KEY TO THE TOP
By Andrew Cunningham
Global Finance presents its annual ranking of the World’s Safest Banks. There are few changes at the top, showing the stability of the highest echelon of banks.
The safest 10 banks in the world are all European, just as they were last year and the year before that. However, in all but one case, that safety arises largely as a result of ownership by a European government or sponsorship by government-related entities. Of the 10 banks that lead this year’s rankings of the World’s Safest Banks, only one, Rabobank, is privately owned.
As in recent years, Germany’s KfW heads the rankings, though four other institutions also have AAA ratings from Fitch, Moody’s and Standard & Poor’s (S&P): Bank Nederlandse Gemeenten, Zürcher Kantonalbank, Landwirtschaftliche Rentenbank and L-Bank.
No privately owned bank holds a Triple-A rating from any of the three agencies, although four have an Aa1 from Moody’s: TD Bank Group and the three leading Singaporean banks, DBS Bank, Oversea-Chinese Banking Corporation and United Overseas Bank. Neither Fitch nor Standard & Poor’s assigns AA+ ratings to any private bank.
In some ways, Global Finance’s rankings of the world’s safest banks have changed little over the past two years. European banks predominate, accounting for a third of all banks listed in the top 50. North American banks account for about a quarter of the total, split equally between American and Canadian firms. Asian banks follow closely behind, leaving Australian, Middle Eastern and Chilean banks to occupy the remaining positions.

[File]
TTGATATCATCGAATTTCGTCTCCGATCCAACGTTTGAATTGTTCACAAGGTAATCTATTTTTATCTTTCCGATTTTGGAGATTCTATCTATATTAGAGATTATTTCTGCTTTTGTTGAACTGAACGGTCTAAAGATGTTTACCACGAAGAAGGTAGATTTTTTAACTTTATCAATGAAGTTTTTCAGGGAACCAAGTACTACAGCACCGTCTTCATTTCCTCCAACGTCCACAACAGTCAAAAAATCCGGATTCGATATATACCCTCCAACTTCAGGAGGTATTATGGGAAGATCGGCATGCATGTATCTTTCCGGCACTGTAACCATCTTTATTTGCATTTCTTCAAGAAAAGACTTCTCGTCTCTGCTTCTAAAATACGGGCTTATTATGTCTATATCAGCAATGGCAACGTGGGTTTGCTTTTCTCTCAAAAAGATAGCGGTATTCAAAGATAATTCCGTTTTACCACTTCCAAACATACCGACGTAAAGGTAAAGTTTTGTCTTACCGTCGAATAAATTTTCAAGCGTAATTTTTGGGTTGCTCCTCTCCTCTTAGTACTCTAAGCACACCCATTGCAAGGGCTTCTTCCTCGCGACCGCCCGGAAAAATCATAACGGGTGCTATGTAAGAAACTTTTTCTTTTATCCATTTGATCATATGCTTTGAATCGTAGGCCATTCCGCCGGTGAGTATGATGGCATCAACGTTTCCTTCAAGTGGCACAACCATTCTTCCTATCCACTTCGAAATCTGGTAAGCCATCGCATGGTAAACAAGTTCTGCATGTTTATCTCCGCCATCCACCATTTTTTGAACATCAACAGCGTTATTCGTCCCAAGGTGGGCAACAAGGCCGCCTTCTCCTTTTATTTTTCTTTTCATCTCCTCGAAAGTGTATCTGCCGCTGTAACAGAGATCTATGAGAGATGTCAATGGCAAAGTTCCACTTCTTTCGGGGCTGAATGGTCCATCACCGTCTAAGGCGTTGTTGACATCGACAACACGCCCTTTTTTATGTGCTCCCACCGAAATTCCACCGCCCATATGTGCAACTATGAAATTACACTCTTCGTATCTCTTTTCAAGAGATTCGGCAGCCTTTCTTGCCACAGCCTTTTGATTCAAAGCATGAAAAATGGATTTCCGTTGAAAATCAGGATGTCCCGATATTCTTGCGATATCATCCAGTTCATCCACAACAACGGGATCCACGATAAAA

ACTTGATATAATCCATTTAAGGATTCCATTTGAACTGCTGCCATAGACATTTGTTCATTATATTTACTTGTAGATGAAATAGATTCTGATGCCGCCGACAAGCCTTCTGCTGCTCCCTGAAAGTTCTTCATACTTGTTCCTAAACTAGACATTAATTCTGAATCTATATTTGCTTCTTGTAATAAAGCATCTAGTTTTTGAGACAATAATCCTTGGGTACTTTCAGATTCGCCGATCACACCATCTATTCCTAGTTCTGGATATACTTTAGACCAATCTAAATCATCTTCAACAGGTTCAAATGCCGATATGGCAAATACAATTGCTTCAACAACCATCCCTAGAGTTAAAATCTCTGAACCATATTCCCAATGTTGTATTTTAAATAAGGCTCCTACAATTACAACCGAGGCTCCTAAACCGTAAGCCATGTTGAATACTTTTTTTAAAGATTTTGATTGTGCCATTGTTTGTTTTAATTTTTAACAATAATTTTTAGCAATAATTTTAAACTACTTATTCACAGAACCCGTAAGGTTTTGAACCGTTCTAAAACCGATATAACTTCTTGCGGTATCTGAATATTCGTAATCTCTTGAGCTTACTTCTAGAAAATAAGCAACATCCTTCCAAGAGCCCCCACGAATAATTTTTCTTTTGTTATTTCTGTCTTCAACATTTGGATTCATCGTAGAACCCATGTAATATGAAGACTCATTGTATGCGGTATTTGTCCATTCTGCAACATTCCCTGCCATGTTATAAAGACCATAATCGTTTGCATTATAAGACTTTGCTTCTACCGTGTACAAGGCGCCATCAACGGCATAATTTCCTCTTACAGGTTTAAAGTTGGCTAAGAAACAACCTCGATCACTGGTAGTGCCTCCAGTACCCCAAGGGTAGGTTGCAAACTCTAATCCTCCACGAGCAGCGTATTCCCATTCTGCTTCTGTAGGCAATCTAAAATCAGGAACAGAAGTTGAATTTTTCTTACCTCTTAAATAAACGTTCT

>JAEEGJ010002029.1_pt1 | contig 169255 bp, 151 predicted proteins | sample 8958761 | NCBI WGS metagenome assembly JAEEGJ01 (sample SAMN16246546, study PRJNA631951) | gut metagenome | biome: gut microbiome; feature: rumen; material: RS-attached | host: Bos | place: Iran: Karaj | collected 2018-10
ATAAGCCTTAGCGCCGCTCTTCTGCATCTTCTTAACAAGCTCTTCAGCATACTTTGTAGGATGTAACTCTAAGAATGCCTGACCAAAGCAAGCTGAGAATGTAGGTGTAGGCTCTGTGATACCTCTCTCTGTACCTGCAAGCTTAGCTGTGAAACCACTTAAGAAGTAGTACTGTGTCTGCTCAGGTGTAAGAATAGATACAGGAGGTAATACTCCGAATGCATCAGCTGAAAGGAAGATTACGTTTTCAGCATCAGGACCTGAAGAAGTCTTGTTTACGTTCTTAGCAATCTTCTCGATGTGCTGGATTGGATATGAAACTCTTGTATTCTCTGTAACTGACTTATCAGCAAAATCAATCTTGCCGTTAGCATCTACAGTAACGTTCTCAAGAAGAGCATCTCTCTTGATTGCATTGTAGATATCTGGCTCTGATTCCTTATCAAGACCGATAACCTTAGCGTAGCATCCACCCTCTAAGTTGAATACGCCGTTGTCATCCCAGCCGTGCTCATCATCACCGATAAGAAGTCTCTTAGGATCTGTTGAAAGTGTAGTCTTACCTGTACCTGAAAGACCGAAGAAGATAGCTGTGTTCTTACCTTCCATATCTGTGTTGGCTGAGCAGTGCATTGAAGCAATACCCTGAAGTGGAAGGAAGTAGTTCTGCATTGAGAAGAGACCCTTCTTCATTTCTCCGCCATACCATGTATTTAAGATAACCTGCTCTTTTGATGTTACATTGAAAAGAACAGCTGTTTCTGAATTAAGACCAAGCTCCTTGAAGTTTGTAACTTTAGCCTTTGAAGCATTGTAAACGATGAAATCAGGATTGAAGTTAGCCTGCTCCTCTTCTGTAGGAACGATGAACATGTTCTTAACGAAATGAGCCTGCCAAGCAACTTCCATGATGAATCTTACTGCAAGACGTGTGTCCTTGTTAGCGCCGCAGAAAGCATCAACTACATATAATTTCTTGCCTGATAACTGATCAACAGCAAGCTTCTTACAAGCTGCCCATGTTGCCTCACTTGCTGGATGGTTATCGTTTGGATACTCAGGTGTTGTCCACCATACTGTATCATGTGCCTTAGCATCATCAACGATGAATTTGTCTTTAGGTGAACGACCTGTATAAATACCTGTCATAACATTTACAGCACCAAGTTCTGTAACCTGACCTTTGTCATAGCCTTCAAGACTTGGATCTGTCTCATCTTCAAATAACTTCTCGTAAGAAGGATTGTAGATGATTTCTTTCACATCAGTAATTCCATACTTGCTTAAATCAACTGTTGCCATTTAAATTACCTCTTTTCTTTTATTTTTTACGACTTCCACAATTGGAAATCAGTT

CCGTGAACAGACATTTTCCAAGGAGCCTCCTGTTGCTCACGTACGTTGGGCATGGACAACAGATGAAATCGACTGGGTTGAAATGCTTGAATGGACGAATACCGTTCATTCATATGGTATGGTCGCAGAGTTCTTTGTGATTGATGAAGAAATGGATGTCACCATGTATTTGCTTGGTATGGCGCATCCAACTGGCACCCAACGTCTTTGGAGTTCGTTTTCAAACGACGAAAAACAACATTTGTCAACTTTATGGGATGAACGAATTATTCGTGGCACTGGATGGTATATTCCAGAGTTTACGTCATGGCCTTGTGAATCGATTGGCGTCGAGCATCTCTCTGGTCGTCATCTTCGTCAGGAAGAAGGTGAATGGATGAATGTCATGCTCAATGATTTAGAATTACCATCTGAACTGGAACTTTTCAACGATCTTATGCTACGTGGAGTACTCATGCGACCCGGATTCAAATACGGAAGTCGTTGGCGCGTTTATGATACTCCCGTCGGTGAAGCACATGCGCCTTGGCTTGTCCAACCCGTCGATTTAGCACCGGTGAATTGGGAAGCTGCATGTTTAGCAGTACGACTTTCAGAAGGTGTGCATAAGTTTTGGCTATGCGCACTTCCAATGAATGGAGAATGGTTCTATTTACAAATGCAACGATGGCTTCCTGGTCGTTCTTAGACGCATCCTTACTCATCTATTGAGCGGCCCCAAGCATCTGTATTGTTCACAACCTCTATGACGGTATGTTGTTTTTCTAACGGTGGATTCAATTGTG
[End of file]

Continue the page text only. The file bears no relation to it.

There is a key underlying change in the list this year: the strength needed for inclusion. Banks needed to show a minimum of 18 points to be included in the top 50—implying average ratings a little higher than A+. This point score minimum is the same as the two previous years, but only one 18-point bank made the top 50 in 2013, versus four last year. Also, the base asset level for inclusion in the top 50 has risen, as have the assets required to make the top 500 global banks—our cutoff for consideration.
An even more fundamental change can be seen in the list itself. Many of the strongest banks of previous years—all of them household names—are now well short of the rating level needed for inclusion in the top 50. In 2011, Santander was ranked 10th, with three AA ratings. Just two years later all three agencies have Santander in the BBB range, and it is off the list altogether. BNP Paribas was ranked 15th in 2011 and 46th last year, but this year falls well short of the rating level needed to remain in the top 50.
In contrast, three Singaporean banks have been steadily moving up the table. They were ranked 19th, 25th and 26th in 2011 and moved up to 12th, 13th and 14th this year. In the case of Oversea-Chinese Banking Corporation and United Overseas Bank, the uplift was aided by an upgrade from S&P. Korean banks have also improved their showing and now contribute three banks to the top 50.
Canadian banks continue to show well, with TD Bank Group holding its 11th position in the rankings. Five other Canadian banks are included in the top 50. Four Australian banks make the list, all of them holding the same AA range ratings. New Zealand’s Kiwi Bank is not included this year because its asset size fell short of that required to be included in the largest 500 cutoff. If Kiwibank had been big enough to be included, its ratings would easily have taken it into the top 50.